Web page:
Patek Philippe restores and services all watches produced in its workshops since 1839. Our restoration atelier in Geneva is responsible for all watches that are 35 or more years old.
Restoration requires highly specialized skills, most of which are extremely rare today. It is our declared objective to preserve the original condition of the watch from the technical and aesthetic perspective. This also applies to original parts and legacy techniques that date back to the epoch when the watch was crafted.
We maintain an inventory of movement parts and case components from past eras as well as a collection of original tools and machines. In the event that required parts are no longer available, our specialists will replicate them with the original tools and ancestral know-how. To keep these traditional techniques alive, we pursue an ongoing training policy thanks to which ancestral skills are passed on to the younger generation of specialists who work in this department.
When the restoration process has been completed, the watch must have preserved its original value and historic integrity and must function in the same manner as when it was manufactured. The decisive aspect is that restorers must be aware of the impact of their interventions with respect to the individual DNA of each watch.
Given the complexity, the inherent rarity, and the skill set involved, a restoration project may well last up to 2 years.
Pivoting is a delicate operation performed with a watchmaker’s lathe. It calls for above-average hand-eye coordination because the process takes place in a microscopically small range that is hardly visible to the naked eye. Crafting a pivot the size of a human hair using just hands and eyes is a formidable challenge.
The lathe is an ancient and basically simple tool, but it is far from obsolete. In general, it takes around ten years of experience to acquire the necessary skills, master the tools, and achieve professional competence.
The standard depthing tool makes it possible to determine the exact spacing between a wheel and the pinion with which it engages. When preparing the wheel plate, the wheel is usually picked off the rounding-up machine and placed on the depthing tool to check the mesh with the pinion. The wheel is correctly dimensioned if the wheel and the pinion mesh properly. Considerable competence is required to master this tool when reproducing old wheels and pinions.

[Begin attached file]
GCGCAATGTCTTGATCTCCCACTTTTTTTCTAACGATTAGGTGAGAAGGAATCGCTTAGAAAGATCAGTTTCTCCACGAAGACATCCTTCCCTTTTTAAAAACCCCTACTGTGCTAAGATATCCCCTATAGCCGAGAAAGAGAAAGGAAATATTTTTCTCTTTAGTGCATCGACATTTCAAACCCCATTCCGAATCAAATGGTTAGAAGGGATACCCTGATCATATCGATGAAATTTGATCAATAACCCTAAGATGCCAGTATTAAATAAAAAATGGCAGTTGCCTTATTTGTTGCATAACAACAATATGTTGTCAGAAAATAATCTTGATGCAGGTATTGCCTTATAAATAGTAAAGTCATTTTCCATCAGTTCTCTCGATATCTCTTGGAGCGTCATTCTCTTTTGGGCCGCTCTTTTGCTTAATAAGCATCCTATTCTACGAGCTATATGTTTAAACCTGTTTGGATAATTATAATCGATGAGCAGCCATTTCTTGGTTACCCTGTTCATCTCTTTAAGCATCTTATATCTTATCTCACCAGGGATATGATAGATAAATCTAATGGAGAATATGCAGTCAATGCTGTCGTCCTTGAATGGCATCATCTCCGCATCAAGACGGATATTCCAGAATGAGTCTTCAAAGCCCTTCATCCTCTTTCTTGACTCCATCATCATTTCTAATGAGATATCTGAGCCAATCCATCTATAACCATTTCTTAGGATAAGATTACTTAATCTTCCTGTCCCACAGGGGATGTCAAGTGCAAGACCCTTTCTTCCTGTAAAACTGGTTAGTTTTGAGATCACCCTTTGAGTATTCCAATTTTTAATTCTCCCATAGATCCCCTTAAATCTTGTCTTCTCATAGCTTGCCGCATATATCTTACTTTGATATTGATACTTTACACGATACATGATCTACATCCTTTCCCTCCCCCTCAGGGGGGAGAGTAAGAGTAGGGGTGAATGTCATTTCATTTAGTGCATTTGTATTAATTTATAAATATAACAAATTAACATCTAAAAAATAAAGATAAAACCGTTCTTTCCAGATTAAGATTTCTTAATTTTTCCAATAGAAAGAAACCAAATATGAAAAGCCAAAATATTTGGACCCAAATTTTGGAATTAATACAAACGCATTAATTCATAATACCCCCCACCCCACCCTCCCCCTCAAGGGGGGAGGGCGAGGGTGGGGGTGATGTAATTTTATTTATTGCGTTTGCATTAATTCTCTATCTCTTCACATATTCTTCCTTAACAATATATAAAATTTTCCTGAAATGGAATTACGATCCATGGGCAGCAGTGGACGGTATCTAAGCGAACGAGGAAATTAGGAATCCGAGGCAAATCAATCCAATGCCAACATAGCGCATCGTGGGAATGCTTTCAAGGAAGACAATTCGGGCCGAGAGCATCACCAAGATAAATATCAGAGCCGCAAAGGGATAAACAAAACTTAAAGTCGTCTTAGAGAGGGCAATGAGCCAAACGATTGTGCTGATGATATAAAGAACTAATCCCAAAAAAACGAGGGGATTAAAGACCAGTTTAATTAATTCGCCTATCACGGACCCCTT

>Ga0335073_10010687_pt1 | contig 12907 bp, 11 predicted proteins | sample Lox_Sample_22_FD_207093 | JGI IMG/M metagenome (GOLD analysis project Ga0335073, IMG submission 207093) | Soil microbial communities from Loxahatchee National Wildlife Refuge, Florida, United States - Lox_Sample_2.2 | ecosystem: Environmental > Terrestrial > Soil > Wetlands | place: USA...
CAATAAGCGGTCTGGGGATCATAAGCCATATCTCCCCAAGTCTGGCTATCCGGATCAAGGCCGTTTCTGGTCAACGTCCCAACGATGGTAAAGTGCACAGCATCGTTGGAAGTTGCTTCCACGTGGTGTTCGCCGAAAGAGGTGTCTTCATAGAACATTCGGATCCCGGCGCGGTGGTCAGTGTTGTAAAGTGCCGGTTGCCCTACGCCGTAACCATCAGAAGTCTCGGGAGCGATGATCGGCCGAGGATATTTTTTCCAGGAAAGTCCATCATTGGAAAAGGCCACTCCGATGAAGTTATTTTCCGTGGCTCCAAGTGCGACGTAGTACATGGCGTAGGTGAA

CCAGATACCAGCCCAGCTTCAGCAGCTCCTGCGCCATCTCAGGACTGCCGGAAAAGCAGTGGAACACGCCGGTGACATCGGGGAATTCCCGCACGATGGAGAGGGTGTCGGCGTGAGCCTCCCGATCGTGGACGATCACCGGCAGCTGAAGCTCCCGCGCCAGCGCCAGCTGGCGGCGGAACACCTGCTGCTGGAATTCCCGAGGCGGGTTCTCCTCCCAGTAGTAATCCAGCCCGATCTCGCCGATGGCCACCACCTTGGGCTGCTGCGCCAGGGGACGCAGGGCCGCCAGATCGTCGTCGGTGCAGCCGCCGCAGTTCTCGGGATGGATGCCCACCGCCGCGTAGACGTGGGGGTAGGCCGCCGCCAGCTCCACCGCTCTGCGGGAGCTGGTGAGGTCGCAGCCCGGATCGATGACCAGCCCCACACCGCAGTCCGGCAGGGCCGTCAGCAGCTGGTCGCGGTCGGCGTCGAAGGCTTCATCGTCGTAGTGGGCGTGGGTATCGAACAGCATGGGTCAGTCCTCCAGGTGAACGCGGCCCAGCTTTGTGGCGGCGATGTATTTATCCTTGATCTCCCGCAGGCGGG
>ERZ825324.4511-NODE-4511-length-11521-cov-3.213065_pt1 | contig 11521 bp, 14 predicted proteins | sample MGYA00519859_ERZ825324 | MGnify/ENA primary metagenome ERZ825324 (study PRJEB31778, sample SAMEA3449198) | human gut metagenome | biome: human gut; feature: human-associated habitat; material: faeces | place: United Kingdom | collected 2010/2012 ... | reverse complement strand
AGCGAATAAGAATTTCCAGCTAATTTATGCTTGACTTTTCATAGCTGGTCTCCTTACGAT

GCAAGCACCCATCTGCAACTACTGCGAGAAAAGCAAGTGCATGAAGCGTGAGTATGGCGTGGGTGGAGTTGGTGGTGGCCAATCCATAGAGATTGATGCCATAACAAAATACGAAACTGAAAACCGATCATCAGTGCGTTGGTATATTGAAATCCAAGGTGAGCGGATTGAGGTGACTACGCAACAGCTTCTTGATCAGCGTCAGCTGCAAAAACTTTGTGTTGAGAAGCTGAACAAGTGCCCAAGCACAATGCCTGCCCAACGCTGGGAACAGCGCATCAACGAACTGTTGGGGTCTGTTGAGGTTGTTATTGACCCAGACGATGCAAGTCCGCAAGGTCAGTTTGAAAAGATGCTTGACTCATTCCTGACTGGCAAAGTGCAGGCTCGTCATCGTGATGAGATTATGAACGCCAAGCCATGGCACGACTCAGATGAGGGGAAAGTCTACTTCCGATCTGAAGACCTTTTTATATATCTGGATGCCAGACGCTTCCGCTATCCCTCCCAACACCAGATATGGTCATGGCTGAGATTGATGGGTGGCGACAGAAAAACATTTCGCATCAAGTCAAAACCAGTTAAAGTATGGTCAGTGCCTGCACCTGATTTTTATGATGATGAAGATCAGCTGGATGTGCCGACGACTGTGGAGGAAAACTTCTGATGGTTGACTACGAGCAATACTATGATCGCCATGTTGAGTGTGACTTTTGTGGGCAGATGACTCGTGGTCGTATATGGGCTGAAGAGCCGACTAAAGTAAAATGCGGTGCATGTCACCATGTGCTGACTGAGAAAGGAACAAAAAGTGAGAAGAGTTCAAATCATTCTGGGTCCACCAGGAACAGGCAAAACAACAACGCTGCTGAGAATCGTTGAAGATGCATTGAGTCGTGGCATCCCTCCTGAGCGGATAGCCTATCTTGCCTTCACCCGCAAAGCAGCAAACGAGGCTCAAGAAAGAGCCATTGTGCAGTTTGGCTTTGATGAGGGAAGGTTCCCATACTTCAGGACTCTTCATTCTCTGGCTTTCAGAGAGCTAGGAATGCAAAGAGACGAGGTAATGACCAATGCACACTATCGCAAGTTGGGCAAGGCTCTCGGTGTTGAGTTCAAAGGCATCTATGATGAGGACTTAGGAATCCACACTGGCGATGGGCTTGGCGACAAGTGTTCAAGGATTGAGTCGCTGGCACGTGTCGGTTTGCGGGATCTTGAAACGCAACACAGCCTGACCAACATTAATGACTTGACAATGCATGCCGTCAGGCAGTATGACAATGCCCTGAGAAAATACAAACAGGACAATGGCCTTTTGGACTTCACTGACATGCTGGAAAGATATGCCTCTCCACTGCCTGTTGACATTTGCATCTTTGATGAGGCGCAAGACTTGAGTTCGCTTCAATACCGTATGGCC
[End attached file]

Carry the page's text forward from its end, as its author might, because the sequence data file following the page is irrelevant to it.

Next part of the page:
This tool improves precision when positioning wheels, pinions, and escapements. The spacing of such components relative to one another is accurately defined in all three dimensions. A simple piece of wood referred to as an oscillation bar is instrumental in achieving the perfect alignment. The epitome of precision and simplicity.
An angleur manually chamfers (bevels) the edges of plates, bridges, and other components. The most important tools include files of various shapes, sizes, and fineness. The job calls for a sharp eye and a steady hand, because the chamfers must be uniform to produce a perceptibly aesthetic effect when polished.
This is a method of polishing a metal surface to make it absolutely flat and create a mirror gloss. It is manually executed by rubbing the workpiece on a tin or zinc polishing block with a thin coating of abrasives. The technique is also called “specular polishing”.
A watch movement contains many interacting wheels and pinions that need to be perfectly adjusted in the interest of functionality and precision.
In the early days of watchmaking, wheels were crafted with saws and files. The first rounding-up machines emerged when the demand for parts grew starting in the mid-19th century and requirements became more rigorous. They made it possible to modify the profiles of components to optimize mesh accuracy.
Meanwhile, rounding-up machines have been replaced with much more advanced equipment. Nonetheless, Patek Philippe still uses them for restoration projects to preserve the historic integrity of the timepieces: wheels are restored in the same way as they were once made.